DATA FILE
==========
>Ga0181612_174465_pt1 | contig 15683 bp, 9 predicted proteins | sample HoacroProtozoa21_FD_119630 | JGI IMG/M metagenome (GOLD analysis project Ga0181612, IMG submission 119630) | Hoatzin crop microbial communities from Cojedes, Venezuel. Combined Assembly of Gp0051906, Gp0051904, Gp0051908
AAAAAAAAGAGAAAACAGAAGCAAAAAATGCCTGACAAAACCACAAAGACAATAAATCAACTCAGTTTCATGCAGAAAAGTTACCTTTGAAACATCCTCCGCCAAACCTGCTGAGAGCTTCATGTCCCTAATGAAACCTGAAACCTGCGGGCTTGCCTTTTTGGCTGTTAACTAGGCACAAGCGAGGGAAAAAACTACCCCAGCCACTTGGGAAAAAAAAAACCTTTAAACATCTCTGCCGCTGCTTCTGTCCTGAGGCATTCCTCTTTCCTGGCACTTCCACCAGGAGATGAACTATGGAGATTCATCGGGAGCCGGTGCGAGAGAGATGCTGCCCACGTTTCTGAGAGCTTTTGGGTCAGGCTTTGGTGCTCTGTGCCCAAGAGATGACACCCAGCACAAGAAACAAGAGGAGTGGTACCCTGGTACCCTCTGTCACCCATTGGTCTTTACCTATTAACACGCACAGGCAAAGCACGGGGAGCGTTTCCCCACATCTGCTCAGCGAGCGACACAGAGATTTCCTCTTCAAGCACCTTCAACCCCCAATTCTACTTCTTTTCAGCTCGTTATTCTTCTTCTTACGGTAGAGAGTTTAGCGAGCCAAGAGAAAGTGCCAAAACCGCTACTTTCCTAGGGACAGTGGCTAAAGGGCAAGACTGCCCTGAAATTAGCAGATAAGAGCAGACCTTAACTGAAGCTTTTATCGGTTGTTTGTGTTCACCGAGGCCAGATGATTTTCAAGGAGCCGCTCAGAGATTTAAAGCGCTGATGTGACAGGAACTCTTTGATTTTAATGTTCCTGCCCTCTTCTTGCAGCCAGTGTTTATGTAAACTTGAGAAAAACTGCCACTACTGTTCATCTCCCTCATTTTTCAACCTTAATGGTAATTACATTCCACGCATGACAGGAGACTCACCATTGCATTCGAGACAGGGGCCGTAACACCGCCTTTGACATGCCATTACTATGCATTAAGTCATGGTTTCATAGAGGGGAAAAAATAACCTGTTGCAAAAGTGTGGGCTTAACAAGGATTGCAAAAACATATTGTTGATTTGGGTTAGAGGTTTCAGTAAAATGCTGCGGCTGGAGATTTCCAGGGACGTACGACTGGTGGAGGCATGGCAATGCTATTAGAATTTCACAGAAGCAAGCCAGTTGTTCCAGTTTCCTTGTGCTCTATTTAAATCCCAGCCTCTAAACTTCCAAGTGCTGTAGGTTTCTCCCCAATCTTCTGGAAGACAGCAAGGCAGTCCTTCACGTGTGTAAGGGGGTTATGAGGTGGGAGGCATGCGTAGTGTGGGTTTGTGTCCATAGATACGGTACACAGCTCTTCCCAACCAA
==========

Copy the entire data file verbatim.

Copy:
>Ga0181612_174465_pt1 | contig 15683 bp, 9 predicted proteins | sample HoacroProtozoa21_FD_119630 | JGI IMG/M metagenome (GOLD analysis project Ga0181612, IMG submission 119630) | Hoatzin crop microbial communities from Cojedes, Venezuel. Combined Assembly of Gp0051906, Gp0051904, Gp0051908
AAAAAAAAGAGAAAACAGAAGCAAAAAATGCCTGACAAAACCACAAAGACAATAAATCAACTCAGTTTCATGCAGAAAAGTTACCTTTGAAACATCCTCCGCCAAACCTGCTGAGAGCTTCATGTCCCTAATGAAACCTGAAACCTGCGGGCTTGCCTTTTTGGCTGTTAACTAGGCACAAGCGAGGGAAAAAACTACCCCAGCCACTTGGGAAAAAAAAAACCTTTAAACATCTCTGCCGCTGCTTCTGTCCTGAGGCATTCCTCTTTCCTGGCACTTCCACCAGGAGATGAACTATGGAGATTCATCGGGAGCCGGTGCGAGAGAGATGCTGCCCACGTTTCTGAGAGCTTTTGGGTCAGGCTTTGGTGCTCTGTGCCCAAGAGATGACACCCAGCACAAGAAACAAGAGGAGTGGTACCCTGGTACCCTCTGTCACCCATTGGTCTTTACCTATTAACACGCACAGGCAAAGCACGGGGAGCGTTTCCCCACATCTGCTCAGCGAGCGACACAGAGATTTCCTCTTCAAGCACCTTCAACCCCCAATTCTACTTCTTTTCAGCTCGTTATTCTTCTTCTTACGGTAGAGAGTTTAGCGAGCCAAGAGAAAGTGCCAAAACCGCTACTTTCCTAGGGACAGTGGCTAAAGGGCAAGACTGCCCTGAAATTAGCAGATAAGAGCAGACCTTAACTGAAGCTTTTATCGGTTGTTTGTGTTCACCGAGGCCAGATGATTTTCAAGGAGCCGCTCAGAGATTTAAAGCGCTGATGTGACAGGAACTCTTTGATTTTAATGTTCCTGCCCTCTTCTTGCAGCCAGTGTTTATGTAAACTTGAGAAAAACTGCCACTACTGTTCATCTCCCTCATTTTTCAACCTTAATGGTAATTACATTCCACGCATGACAGGAGACTCACCATTGCATTCGAGACAGGGGCCGTAACACCGCCTTTGACATGCCATTACTATGCATTAAGTCATGGTTTCATAGAGGGGAAAAAATAACCTGTTGCAAAAGTGTGGGCTTAACAAGGATTGCAAAAACATATTGTTGATTTGGGTTAGAGGTTTCAGTAAAATGCTGCGGCTGGAGATTTCCAGGGACGTACGACTGGTGGAGGCATGGCAATGCTATTAGAATTTCACAGAAGCAAGCCAGTTGTTCCAGTTTCCTTGTGCTCTATTTAAATCCCAGCCTCTAAACTTCCAAGTGCTGTAGGTTTCTCCCCAATCTTCTGGAAGACAGCAAGGCAGTCCTTCACGTGTGTAAGGGGGTTATGAGGTGGGAGGCATGCGTAGTGTGGGTTTGTGTCCATAGATACGGTACACAGCTCTTCCCAACCAA